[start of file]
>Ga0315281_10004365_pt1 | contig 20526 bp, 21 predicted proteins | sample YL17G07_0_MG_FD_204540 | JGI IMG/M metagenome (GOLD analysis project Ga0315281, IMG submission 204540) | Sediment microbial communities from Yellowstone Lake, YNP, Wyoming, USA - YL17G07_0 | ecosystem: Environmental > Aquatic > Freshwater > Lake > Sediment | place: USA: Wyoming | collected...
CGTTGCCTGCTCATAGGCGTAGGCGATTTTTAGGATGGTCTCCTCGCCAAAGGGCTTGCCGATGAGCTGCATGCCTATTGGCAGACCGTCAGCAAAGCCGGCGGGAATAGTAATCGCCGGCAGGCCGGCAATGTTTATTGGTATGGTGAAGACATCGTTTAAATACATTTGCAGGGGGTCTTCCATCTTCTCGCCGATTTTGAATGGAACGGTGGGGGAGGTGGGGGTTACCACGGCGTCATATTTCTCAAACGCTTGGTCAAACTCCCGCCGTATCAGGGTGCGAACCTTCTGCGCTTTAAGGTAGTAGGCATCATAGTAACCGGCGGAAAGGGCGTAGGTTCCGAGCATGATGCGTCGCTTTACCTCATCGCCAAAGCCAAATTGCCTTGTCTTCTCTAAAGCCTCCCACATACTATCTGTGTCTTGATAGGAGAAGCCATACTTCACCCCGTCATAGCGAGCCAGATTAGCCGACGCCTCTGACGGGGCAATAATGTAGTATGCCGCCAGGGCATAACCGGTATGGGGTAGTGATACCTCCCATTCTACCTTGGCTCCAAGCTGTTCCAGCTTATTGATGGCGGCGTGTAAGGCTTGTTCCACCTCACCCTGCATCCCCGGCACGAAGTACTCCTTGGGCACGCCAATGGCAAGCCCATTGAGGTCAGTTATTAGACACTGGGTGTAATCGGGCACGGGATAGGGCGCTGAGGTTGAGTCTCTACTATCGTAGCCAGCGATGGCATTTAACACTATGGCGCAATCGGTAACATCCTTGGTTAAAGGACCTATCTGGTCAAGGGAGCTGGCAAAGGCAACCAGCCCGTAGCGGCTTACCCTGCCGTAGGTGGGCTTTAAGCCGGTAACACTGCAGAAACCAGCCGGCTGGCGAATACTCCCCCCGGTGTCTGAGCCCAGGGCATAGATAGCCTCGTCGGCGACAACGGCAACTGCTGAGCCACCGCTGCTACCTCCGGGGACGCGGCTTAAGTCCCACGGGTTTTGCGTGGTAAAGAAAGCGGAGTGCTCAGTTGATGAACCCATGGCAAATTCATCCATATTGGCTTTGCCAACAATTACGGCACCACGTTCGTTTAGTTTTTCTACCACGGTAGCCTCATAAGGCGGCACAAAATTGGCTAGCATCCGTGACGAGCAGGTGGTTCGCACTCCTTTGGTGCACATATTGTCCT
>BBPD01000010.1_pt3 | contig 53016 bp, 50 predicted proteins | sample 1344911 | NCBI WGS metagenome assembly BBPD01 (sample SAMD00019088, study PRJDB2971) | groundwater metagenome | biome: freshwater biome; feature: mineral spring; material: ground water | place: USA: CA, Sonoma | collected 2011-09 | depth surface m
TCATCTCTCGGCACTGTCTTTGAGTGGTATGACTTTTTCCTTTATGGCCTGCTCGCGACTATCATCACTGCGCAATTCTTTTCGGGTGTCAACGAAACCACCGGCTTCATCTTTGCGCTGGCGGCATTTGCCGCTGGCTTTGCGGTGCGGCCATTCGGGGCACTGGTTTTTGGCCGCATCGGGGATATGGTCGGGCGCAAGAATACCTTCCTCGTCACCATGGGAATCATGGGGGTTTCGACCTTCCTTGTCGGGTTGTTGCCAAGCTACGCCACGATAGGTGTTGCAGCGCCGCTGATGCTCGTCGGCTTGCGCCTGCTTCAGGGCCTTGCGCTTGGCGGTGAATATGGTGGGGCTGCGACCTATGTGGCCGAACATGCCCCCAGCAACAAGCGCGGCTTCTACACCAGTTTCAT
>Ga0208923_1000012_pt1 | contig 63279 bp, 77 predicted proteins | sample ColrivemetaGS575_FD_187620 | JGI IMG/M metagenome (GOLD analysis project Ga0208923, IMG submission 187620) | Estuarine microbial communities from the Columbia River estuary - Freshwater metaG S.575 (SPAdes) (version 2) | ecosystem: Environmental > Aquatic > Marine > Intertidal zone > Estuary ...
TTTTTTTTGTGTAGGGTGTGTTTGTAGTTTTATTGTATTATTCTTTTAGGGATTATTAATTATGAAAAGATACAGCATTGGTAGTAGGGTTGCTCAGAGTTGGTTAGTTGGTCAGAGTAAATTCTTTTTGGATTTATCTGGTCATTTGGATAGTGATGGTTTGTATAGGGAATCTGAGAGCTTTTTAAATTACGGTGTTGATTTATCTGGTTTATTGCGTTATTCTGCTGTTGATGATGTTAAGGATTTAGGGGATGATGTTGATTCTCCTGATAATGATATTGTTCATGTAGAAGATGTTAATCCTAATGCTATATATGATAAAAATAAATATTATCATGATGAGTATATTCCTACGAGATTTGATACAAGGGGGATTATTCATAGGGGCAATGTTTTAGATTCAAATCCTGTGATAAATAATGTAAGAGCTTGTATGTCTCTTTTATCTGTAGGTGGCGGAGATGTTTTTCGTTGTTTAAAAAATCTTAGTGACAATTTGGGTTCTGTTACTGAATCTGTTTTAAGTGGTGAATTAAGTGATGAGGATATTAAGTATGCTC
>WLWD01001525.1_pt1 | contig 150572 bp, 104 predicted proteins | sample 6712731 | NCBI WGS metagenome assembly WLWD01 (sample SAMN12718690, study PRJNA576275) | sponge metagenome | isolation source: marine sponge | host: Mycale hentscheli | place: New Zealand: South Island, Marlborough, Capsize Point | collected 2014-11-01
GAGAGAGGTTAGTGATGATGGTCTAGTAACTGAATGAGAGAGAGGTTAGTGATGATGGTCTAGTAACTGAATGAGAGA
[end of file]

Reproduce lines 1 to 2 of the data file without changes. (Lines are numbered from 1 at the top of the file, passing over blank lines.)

>Ga0315281_10004365_pt1 | contig 20526 bp, 21 predicted proteins | sample YL17G07_0_MG_FD_204540 | JGI IMG/M metagenome (GOLD analysis project Ga0315281, IMG submission 204540) | Sediment microbial communities from Yellowstone Lake, YNP, Wyoming, USA - YL17G07_0 | ecosystem: Environmental > Aquatic > Freshwater > Lake > Sediment | place: USA: Wyoming | collected...
CGTTGCCTGCTCATAGGCGTAGGCGATTTTTAGGATGGTCTCCTCGCCAAAGGGCTTGCCGATGAGCTGCATGCCTATTGGCAGACCGTCAGCAAAGCCGGCGGGAATAGTAATCGCCGGCAGGCCGGCAATGTTTATTGGTATGGTGAAGACATCGTTTAAATACATTTGCAGGGGGTCTTCCATCTTCTCGCCGATTTTGAATGGAACGGTGGGGGAGGTGGGGGTTACCACGGCGTCATATTTCTCAAACGCTTGGTCAAACTCCCGCCGTATCAGGGTGCGAACCTTCTGCGCTTTAAGGTAGTAGGCATCATAGTAACCGGCGGAAAGGGCGTAGGTTCCGAGCATGATGCGTCGCTTTACCTCATCGCCAAAGCCAAATTGCCTTGTCTTCTCTAAAGCCTCCCACATACTATCTGTGTCTTGATAGGAGAAGCCATACTTCACCCCGTCATAGCGAGCCAGATTAGCCGACGCCTCTGACGGGGCAATAATGTAGTATGCCGCCAGGGCATAACCGGTATGGGGTAGTGATACCTCCCATTCTACCTTGGCTCCAAGCTGTTCCAGCTTATTGATGGCGGCGTGTAAGGCTTGTTCCACCTCACCCTGCATCCCCGGCACGAAGTACTCCTTGGGCACGCCAATGGCAAGCCCATTGAGGTCAGTTATTAGACACTGGGTGTAATCGGGCACGGGATAGGGCGCTGAGGTTGAGTCTCTACTATCGTAGCCAGCGATGGCATTTAACACTATGGCGCAATCGGTAACATCCTTGGTTAAAGGACCTATCTGGTCAAGGGAGCTGGCAAAGGCAACCAGCCCGTAGCGGCTTACCCTGCCGTAGGTGGGCTTTAAGCCGGTAACACTGCAGAAACCAGCCGGCTGGCGAATACTCCCCCCGGTGTCTGAGCCCAGGGCATAGATAGCCTCGTCGGCGACAACGGCAACTGCTGAGCCACCGCTGCTACCTCCGGGGACGCGGCTTAAGTCCCACGGGTTTTGCGTGGTAAAGAAAGCGGAGTGCTCAGTTGATGAACCCATGGCAAATTCATCCATATTGGCTTTGCCAACAATTACGGCACCACGTTCGTTTAGTTTTTCTACCACGGTAGCCTCATAAGGCGGCACAAAATTGGCTAGCATCCGTGACGAGCAGGTGGTTCGCACTCCTTTGGTGCACATATTGTCCT